Talking about acoustic guitars plugged-in: Compression creates consistency/balance, it helps "tame the clang". Some guitars, for example most of Taylor's acoustic lineup, have a great deal of compression by design. This turns some players on to them and other players would prefer an acoustic that covers a lot more sonic range, with the lows booming and the highs shimmering and all of that tone overlapping in an unbalanced beautiful mess that sounds like the gates of heaven opened. If you've ever played a great C.F. Martin, Collings, or some other boutique built masterpiece you know what I'm talking about..... In an acoustic-vocal only live scenario the player may dial-down or turn off compression to let the guitars tone shine. When other instruments are in the mix, they may want to tighten up their tone so the playing can be heard better in the mix so compression and EQ might need some adjustment (larger bands have a sound guy managing the board for this reason, but these days most performing musicians have to do it all themselves).

With an instrument that is by design not very well balanced, can the players technique compensate for a compression processor? I don't think so, but they can buy a guitar that by its design has a great deal of natural compression and switch instruments as needed.
 

Cip

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165
I don't use a compressor (even if I have a Nobels CO2 on my pedalboard), but sound engineers would love all of the guitarists to have one - or active pickups.
 

Brad2

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1,123
You can also say great players do not need any pedals at all . I say , if you like to play with a compressor pedal just do it and do not worry about the opinion of others . There was a period that many said that people guitarists with a lot of pedals used them to conceal that they did not really mastered their instrument . I do not think it is possible to really conceal bad playing with pedals

I once told another guitar palyer how much I admired the playing of Andy Summers and he responded that he did not because of the load of pedals he used . I must say that that way of thinking affected me for some time as well and I regret that cause if not I would have dived into effects earlier and would have been familiar with the use of them earlier . So keep an open mind about using pedals I say
 

rollertide09

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Messages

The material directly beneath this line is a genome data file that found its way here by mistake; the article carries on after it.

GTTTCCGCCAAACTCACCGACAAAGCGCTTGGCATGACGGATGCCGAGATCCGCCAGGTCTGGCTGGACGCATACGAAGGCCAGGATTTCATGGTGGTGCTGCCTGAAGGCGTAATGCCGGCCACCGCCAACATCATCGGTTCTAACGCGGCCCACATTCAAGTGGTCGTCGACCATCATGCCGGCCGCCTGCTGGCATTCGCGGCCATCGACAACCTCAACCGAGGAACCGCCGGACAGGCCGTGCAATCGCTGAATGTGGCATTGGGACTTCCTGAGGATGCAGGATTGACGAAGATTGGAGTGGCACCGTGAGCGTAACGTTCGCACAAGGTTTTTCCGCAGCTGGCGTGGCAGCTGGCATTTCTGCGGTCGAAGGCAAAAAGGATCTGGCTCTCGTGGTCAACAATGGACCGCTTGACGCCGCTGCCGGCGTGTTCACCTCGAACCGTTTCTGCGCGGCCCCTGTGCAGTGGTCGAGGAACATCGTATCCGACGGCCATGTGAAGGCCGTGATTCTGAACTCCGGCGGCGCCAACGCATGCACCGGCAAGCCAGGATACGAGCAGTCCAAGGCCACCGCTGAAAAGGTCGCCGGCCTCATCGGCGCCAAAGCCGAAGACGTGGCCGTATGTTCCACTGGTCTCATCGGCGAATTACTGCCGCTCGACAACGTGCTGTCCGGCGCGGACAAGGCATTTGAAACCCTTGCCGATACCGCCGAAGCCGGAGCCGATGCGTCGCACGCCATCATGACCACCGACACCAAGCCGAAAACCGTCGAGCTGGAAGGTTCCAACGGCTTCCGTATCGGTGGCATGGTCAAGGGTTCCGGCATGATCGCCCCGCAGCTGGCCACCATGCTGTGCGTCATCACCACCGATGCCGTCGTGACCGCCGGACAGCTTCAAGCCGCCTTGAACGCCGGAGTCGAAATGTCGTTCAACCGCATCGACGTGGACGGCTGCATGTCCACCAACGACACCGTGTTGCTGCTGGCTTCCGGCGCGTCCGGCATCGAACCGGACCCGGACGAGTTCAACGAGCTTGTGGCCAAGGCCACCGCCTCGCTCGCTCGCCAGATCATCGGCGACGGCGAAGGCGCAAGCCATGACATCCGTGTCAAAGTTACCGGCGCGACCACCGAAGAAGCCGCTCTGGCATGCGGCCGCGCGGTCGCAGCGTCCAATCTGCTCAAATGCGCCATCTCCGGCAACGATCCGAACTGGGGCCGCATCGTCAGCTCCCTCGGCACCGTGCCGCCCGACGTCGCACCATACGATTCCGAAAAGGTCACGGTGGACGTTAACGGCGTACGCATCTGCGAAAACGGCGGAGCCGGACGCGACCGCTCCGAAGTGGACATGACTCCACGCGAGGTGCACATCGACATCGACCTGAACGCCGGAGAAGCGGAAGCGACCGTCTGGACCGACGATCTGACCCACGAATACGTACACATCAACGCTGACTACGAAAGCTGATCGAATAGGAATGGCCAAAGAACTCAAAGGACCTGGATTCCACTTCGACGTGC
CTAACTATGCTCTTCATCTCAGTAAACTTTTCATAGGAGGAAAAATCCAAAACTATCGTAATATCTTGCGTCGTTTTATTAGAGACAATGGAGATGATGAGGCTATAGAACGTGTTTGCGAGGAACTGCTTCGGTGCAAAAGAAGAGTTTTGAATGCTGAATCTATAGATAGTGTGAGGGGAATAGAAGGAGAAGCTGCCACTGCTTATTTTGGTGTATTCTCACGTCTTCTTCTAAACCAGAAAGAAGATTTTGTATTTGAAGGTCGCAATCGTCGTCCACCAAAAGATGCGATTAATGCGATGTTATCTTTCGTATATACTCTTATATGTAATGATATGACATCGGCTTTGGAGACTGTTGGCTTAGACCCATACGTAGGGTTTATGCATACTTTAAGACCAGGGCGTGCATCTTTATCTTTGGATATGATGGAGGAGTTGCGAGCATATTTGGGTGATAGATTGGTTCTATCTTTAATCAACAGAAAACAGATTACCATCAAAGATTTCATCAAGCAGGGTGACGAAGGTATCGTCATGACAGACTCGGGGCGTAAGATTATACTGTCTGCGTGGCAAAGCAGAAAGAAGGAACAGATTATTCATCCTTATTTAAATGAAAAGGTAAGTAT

4
Fast country guitar chicken pickin definitely needs a compressor - or if you're into playing 80s and 90s country... yeah you need one.
 

Catch

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To me, this thread is less about compression and more about negative attitudes toward other musicians (people) and destructive notions of perfection regarding playing ability generating and generated by overall insecurity.

I just can’t see wanting to be in a band setting with close minded and negative attitudes. These attitudes can close off the mind to experimentation as well as sonic and personal discovery.
 
Messages
472
I have not really benefited personally from using a compressor, but I typically set my gain so that I'm right at the edge of breakup - and compression naturally kicks in. Having said that, don't forget compression as a signature sound: think Roger McQuinn's 12-string and almost everything Beatles. Ever hear an isolated track of Paul playing bass? Very compressed....but it's not that he didn't have superb technique, it's the sound they were after.
Lastly, a lot of the Nashville guys use compression so effectively you don't even know it's on.
 

Radar

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Every great jazz player used a compressor. OP please be reminded trolling is against the rules.
 

Jake Stewat

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Messages
275
A compressor isn't just a "make me sound better" device. Compressors can be treated as an effect, coloration on the sound, or a way to control the transient and the decay/sustain of a signal in ways that benefit a band mix more than just leveling out uneven playing. And because of that, you actually see compressors on TONS of pro pedalboards. I think the OP doesn't truly understand the many uses of compression yet...